The Competition and Consumer Protection Commission (CCPC) has published a guidance document for SMEs on consortium bidding for public contracts. The guide outlines how SMEs can comply with competition law when tendering on a joint basis.

The publication of the CCPC's guide follows the adoption of measures by both the Department of Expenditure and Reform (DPER) and the Office of Government Procurement (OGP) that seek to promote the participation of SMEs in tender processes. As of February 2015, the OGP is providing a tender advisory service under a pilot scheme through which SMEs can raise concerns about live tender processes.

DPER and OGP encourage SMEs to consider forming consortia where they are not of sufficient scale to tender independently. When SMEs form consortia, they often do so with other SMEs that in the normal course might be their competitors. For this reason, consortium members must exercise caution in their interactions and discussions, to avoid breaching competition law.

The CCPC guide provides an overview of competition law and how it applies to consortium bidding. It also provides practical guidance on forming a consortium and submitting a joint bid in compliance with competition law. Hypothetical case studies are included to illustrate use of the guidance in practice.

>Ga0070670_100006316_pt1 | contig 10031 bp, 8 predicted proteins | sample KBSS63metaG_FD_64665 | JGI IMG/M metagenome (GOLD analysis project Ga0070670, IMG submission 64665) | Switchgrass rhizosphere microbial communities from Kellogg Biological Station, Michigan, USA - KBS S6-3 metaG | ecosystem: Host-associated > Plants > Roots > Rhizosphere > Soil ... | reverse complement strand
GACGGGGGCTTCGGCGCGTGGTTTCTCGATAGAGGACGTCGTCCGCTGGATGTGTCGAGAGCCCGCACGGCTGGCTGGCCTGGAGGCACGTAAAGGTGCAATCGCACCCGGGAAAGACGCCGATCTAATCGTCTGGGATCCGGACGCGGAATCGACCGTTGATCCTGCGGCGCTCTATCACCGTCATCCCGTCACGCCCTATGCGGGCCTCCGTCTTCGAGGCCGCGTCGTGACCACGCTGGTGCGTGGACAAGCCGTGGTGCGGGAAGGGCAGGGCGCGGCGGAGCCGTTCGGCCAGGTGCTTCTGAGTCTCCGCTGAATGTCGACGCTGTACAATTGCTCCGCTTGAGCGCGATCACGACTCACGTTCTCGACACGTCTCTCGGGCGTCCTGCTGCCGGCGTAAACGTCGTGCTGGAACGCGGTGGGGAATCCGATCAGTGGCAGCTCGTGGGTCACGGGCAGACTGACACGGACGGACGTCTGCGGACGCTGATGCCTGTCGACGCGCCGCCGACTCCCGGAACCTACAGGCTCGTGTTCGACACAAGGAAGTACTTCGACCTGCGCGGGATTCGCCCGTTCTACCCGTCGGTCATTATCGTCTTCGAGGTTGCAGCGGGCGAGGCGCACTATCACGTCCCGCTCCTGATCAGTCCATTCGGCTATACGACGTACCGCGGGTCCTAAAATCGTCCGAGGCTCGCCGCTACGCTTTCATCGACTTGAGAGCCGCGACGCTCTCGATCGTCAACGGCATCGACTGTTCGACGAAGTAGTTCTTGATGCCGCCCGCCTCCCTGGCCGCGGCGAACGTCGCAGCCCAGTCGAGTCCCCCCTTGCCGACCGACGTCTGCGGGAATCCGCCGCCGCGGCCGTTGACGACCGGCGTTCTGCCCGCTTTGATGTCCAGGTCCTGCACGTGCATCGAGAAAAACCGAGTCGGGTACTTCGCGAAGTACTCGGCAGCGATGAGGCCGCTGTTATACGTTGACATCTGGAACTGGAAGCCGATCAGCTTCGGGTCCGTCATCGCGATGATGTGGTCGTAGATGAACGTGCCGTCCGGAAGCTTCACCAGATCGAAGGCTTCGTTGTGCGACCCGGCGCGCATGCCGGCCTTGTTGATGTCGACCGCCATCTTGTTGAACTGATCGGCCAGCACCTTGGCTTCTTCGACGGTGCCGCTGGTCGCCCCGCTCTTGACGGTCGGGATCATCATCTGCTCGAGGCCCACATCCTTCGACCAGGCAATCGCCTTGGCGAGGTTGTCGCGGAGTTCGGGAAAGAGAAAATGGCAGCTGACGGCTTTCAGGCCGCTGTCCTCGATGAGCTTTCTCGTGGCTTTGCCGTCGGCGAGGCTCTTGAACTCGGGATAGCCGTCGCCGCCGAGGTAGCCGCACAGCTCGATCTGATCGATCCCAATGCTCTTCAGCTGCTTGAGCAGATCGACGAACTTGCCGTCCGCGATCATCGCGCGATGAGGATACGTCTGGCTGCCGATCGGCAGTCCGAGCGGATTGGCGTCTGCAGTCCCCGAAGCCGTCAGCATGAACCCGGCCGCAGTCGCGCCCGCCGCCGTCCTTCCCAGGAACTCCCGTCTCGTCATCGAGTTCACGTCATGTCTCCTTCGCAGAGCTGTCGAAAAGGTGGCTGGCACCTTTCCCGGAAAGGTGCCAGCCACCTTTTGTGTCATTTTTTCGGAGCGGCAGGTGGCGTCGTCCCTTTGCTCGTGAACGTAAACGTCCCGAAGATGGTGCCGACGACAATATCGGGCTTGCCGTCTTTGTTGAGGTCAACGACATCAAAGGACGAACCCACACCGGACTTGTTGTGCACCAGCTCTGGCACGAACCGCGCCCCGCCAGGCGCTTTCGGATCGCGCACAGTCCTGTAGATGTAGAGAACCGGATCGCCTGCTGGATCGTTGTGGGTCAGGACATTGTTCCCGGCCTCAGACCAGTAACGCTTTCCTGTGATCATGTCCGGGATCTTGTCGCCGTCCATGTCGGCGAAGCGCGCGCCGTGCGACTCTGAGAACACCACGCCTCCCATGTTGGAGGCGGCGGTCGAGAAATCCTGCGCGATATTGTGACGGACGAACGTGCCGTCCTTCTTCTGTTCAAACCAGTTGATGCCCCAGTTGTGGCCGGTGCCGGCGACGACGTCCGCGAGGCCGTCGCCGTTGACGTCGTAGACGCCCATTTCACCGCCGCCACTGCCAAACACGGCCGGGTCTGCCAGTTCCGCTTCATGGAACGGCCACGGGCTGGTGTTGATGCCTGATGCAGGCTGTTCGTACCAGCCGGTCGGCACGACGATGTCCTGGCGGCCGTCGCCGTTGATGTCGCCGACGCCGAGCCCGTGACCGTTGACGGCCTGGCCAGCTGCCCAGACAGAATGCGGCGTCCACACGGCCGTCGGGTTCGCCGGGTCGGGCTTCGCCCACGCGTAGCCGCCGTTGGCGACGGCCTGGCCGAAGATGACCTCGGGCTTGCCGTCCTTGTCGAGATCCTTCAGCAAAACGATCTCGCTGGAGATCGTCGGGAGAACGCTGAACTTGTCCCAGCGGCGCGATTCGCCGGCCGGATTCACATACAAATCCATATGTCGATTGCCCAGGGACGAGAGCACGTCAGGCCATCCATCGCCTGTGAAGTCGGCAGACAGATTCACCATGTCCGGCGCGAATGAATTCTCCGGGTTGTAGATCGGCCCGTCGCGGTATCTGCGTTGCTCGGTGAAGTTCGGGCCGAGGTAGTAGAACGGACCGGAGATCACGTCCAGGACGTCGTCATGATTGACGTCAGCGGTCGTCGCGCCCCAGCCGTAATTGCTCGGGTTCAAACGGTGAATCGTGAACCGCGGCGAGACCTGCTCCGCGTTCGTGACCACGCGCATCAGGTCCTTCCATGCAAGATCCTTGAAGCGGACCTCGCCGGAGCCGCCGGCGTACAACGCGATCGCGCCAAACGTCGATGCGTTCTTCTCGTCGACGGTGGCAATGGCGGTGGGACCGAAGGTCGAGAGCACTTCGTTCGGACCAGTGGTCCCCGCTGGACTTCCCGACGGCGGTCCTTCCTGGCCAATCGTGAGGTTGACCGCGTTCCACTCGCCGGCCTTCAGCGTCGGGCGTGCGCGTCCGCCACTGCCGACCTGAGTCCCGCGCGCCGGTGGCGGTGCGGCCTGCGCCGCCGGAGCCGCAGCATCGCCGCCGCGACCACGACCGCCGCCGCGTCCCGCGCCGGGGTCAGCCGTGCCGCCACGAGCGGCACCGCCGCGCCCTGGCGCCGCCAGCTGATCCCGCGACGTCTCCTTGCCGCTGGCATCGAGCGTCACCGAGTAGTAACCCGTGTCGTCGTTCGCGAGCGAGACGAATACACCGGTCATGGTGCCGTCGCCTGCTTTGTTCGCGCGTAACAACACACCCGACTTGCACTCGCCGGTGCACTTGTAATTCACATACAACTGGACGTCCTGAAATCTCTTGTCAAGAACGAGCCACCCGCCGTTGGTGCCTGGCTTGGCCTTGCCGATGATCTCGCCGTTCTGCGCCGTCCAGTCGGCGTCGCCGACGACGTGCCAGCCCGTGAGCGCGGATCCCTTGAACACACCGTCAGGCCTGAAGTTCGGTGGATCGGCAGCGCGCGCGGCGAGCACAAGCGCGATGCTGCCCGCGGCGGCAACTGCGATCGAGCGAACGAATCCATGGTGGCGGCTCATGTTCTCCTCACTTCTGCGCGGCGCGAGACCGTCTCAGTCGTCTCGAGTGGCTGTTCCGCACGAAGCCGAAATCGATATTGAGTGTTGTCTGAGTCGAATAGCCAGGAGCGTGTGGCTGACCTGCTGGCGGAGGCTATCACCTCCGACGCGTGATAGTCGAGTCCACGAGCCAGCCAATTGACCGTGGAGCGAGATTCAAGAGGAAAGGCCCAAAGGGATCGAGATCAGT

Whilst the guide is aimed at assisting bidders for public tender process, the competition law principles it outlines are also relevant for consortium bidders in private tender processes. Recent years have seen an increased use of tender processes in the private sector to generate competitive tension and drive down prices.

The key message of the CCPC guidance for SMEs is that consortium bids are permissible under competition law, provided that certain conditions are met. The guide outlines what these conditions are and how to comply with them. For example, competitor SMEs that are compiling a joint bid must only share the minimum amount of information necessary between consortium members. Outside of the tender process, consortium members must continue to compete against each other as vigorously as normal.

The CCPC guidance will undoubtedly be useful to SMEs forming consortia for bidding in tender procedures. It addresses some complex aspects of competition law in a clear and coherent style.

However, in order to be effective, government measures to promote the formation of SME consortia need to overcome the reluctance of some relatively conservative public purchasers to award contracts to consortia whose members do not have a track record of working together.

Consortium Bidding, How to comply with competition law when tendering as part of a consortium, A Guide for Small and Medium Enterprises (SMEs) is available on the CCPC's website

Further information on the OGP's tender advisory service for SMEs is available on the OGP's website